The typical passenger vehicle emits 4.6 metric tons of carbon dioxide every year, with the number varying based on the vehicle’s fuel, fuel economy and the number of miles driven per year. And that doesn’t include the carbon dioxide produced by the vehicle’s manufacture, upkeep and eventual disposal.
Carbon dioxide is one of the main greenhouse gases (along with methane and nitrous oxide) that trap energy in the atmosphere and result in widespread temperature increase. So we need to drastically reduce or eliminate greenhouse gas emissions to keep global warming from rising further.
If you’ve been on the Kent Campus over the past six years, you may have seen the ZEV (Zero Emission Vehicle) driven along the Esplanade or parked on Risman Plaza on Earth Day, as it was this year. The ZEV is a repurposed golf cart with an electric engine powered by three sources: a fuel cell, solar panel and batteries. The experimental vehicle converts solar energy to electricity (to directly charge the battery) and to hydrogen (for energy storage).
“It’s one way to educate people about renewable energy,” says Yanhai Du, PhD, professor in the College of Aeronautics and Engineering and team leader and principal investigator of Kent State University’s fuel cell program. It is also a way to get students interested in engineering and sustainability. Du has worked with an interdisciplinary team of students to develop the vehicle since 2016 through the Summer Undergraduate Research Experience (SURE) program. The three-phase project, led by students, is now in its second phase. The goal is to run the cart with zero emissions for its life cycle.
“This zero-emission golf cart is just one example of how we can do something to make a difference,” Du says. However, even if we stopped emitting greenhouse gases today, these gases can remain in the atmosphere for different amounts of time, ranging from a few years to thousands of years after being released. Their warming effects on the climate persist over a long time and will affect both present and future generations. That’s why it’s important to develop new technologies to help bring global temperatures back to safer levels.
And that’s why Du, an expert on the solid oxide fuel cell (SOFC), continues to work toward enabling the fuel cell industry to replace conventional power sources. He believes that fuel cells are uniquely positioned among power generation systems to effectively provide clean, reliable, quiet power.
He is just wrapping up a project to develop a hybrid fuel cell battery/capacitor that may extend flight time and load capacity for drones, aka unmanned aerial vehicles (UAVs). Kent State University led a team that included several other universities, federal agencies and a company that designs and manufactures drones. Funded through the Ohio Federal Research Network, the project ran from January 2020 to May 2022.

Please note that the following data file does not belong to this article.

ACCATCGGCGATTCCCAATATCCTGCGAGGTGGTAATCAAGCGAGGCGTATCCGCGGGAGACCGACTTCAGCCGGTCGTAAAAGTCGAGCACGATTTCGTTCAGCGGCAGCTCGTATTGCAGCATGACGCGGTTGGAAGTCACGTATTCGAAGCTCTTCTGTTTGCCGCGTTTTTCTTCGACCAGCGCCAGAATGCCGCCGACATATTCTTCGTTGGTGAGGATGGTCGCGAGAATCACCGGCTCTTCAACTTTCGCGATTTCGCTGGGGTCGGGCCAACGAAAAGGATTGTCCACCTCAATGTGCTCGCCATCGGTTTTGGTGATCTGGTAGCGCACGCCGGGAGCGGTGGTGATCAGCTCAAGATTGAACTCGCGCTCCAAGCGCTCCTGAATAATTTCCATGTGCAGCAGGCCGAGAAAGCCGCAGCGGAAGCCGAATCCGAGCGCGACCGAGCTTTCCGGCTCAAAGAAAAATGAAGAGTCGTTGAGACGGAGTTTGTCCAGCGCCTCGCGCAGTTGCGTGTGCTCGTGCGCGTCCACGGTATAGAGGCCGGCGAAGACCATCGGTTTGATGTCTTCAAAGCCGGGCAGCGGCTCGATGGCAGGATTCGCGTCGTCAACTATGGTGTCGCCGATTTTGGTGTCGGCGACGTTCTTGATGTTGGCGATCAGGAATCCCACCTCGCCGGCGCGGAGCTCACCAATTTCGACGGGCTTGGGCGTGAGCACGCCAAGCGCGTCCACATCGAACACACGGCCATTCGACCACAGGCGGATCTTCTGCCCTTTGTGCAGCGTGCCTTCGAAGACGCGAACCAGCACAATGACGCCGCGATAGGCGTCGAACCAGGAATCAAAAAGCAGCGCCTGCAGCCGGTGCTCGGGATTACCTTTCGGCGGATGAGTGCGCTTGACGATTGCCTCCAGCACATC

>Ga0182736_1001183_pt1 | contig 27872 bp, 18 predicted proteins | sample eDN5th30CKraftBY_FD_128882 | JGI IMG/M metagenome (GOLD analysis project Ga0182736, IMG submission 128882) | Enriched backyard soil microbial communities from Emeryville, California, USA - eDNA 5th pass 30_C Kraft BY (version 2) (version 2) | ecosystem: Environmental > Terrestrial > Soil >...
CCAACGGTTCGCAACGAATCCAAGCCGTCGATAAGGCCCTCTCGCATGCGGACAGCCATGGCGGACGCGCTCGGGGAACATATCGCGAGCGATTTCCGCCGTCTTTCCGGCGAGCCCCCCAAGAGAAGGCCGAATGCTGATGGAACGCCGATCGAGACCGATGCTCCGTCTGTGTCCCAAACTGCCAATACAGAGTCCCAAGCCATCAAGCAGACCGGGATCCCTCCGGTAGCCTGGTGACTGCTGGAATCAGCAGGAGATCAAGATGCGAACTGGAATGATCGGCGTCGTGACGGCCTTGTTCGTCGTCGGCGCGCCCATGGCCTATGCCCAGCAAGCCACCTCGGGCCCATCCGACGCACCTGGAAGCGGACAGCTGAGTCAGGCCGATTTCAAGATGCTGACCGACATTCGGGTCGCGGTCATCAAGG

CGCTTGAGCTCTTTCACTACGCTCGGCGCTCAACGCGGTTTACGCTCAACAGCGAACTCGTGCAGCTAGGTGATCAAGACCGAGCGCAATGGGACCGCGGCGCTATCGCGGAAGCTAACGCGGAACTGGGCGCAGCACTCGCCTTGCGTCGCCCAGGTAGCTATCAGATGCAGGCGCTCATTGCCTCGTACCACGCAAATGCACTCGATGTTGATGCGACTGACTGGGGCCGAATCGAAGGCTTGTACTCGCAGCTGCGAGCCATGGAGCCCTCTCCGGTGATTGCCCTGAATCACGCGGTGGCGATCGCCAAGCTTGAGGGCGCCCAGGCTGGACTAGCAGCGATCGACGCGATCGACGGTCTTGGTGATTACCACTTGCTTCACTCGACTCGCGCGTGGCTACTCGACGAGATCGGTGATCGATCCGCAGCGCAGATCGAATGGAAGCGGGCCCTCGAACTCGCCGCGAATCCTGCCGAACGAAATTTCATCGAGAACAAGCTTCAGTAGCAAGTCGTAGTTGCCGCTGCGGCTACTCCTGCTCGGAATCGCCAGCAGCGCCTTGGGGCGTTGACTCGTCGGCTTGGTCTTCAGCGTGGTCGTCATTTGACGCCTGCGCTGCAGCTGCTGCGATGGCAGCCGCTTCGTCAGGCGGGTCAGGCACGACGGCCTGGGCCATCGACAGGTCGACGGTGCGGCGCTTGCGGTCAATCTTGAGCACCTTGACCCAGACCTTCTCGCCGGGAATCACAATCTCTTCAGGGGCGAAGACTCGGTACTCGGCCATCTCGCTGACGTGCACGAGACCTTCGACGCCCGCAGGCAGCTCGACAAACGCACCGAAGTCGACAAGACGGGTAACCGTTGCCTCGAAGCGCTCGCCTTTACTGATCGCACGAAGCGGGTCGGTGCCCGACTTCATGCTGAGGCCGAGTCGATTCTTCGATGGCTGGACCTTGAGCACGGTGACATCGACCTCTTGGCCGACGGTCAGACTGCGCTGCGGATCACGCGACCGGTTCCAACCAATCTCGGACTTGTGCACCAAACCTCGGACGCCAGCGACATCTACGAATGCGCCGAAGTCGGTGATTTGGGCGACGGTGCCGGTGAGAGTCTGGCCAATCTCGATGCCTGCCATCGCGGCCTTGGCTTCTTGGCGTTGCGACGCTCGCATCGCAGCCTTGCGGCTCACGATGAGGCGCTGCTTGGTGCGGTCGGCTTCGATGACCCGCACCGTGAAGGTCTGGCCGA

“We demonstrated that UAVs integrated with our onboard hybrid fuel cell battery/capacitor could do much more than just carry and deliver a small camera or a pizza.”
“We demonstrated that UAVs integrated with our onboard hybrid fuel cell battery/capacitor could do much more than just carry and deliver a small camera or a pizza,” Du says. “With our technology, UAVs could carry much heavier weight and fly in a continuous operation in a lab setting for 12 hours. That's a long duration for a drone."
The 12-hour flight time also offers huge benefits for military and commercial users. “For example, Amazon and other commercial drones can fly for 20-30 minutes in a single flight. Normally, they deliver a package, then go back to their base to pick up the next package and then deliver it to another customer,” Du says. “If we create power cells that enable the drones to fly far and high, as well as carry several packages at a time, it could be more efficient and effective. So, our focus with this project is to increase flight time/distance and the weight that UAVs can carry.”
Other potential uses for the technology include surveillance, inspections and emergency response. “One could watch an interested area/region 24/7 by using two drones that can fly for 12 hours each. This can make the task efficient without having to use helicopters and personnel,” Du says. “On the commercial side, a lot of inspectors use drones to do housing and bridge inspections. In California, inspectors might use drones for wildfire inspection. This new technology could potentially be used to deliver medical supplies and other emergency needs after disasters.”
Having met most of its goals for the project, Du’s team is preparing for a flight demonstration and applying for additional federal and state funding to advance the hybrid fuel cell battery/capacitor technology. They’re also looking forward to bringing new products or services to market based on this technology.
In addition, Du is working with the Ohio Clean Hydrogen Hub Alliance to establish a national hydrogen energy hub in Ohio. “Hydrogen can store more electricity than conventional batteries,” he says. “And it holds that energy in a more efficient way.”
Visit Yanhai Power Technology LLC, a technology and consulting company co-founded by Yanhai Du, PhD.